April is National Stress Awareness Month and, according to the Health and Safety Executive, stress is now one of the most common causes of long-term sick leave at work.  Along with anxiety and depression, it accounted for in excess of 17 million working days lost in the UK in 2021/22, or 51% of all cases of work-related illnesses in the same year.

It is predicted that the cost of sickness benefits will surge by more than a third by the end of the decade amid a sharp rise in claims for mental health conditions, including stress.

As a result, gone are the days when health was a private, personal matter and employers did not take any responsibility for the health and wellbeing of their people (even if they were part of the problem).

Investing in Wellbeing

Today, employers understand the importance of mental health and wellbeing, not only to prevent absenteeism or churn, but because they also understand that a thriving, successful business depends upon happy, healthy and productive people, working collaboratively to deliver more than the sum of their parts.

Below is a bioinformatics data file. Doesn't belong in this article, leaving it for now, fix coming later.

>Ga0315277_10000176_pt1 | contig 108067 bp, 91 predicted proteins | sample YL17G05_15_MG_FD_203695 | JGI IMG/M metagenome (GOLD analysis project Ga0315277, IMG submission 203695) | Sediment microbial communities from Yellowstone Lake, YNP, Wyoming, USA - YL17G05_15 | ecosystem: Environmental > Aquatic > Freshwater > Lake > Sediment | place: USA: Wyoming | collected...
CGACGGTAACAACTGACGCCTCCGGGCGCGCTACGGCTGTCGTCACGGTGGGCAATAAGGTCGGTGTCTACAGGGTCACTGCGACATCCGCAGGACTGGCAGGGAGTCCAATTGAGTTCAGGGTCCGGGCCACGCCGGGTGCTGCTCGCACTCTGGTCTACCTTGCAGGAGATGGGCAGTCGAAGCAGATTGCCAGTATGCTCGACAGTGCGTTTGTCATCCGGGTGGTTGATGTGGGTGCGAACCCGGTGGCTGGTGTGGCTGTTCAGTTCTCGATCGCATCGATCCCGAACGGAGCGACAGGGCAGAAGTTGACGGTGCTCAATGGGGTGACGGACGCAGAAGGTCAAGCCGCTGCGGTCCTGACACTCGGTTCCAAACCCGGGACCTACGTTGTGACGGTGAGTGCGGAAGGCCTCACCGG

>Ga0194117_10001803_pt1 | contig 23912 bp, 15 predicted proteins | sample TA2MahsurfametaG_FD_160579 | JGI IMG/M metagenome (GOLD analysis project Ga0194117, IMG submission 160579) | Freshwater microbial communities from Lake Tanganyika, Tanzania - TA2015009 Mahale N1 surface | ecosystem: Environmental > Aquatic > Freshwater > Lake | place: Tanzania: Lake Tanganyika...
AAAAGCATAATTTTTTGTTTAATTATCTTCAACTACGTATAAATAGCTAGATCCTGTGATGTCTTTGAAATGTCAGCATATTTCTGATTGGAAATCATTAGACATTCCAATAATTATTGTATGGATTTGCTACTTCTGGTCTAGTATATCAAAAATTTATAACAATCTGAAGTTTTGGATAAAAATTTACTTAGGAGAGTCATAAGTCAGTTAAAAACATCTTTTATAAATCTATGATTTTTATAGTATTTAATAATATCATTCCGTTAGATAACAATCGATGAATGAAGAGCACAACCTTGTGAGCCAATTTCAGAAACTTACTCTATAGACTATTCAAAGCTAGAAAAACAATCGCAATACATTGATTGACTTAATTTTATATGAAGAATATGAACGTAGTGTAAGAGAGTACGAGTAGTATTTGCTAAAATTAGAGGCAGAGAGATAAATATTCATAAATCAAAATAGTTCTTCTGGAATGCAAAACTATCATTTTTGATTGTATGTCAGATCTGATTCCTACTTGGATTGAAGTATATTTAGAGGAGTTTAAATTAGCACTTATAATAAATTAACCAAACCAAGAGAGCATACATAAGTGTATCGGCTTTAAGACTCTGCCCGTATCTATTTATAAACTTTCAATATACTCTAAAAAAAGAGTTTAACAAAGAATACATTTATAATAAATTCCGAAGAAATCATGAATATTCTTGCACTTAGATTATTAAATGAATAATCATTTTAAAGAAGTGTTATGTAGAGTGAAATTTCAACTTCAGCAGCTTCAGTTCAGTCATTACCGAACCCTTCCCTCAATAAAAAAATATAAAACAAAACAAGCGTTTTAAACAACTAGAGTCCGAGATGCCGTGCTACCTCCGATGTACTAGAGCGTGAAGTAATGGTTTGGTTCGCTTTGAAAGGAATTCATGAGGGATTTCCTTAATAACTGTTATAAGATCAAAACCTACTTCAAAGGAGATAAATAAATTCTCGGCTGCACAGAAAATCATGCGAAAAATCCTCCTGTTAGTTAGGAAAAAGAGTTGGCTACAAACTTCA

As Paul Devoy (CEO of Investors in People) says, “for every £1 an organisation invests in wellbeing support they can expect a return of £9 on investment”.

But “wellbeing” is complex and means different things to different people. Every business and working environment is unique, and so finding effective, practical, innovative and authentic solutions to invest in a company’s most precious asset, its people, remains an ongoing challenge.

Stress: Cause and Effect

Since we know that stress is one of the most common causes of mental ill health, understanding and focusing on ways to reduce stress might be a good place to start.

Some stress is a natural, necessary, part of life and we cannot, or perhaps, should not avoid stressful situations which can, at times, inspire incredible achievement, stemming from our most primal instincts for “fight or flight”.  But stress can become chronic and be extremely damaging to individuals and those around them.

Chronic stress can be hard to identify because the myriad symptoms are complex, varying from person to person, and may remain hidden for a long time, even from the sufferer themselves.


The symptoms of stress can be divided into four categories:

Cognitive: Memory, concentration, insomnia

Emotional:        Irritability, tearfulness, low motivation and self-esteem, lack of confidence and social anxiety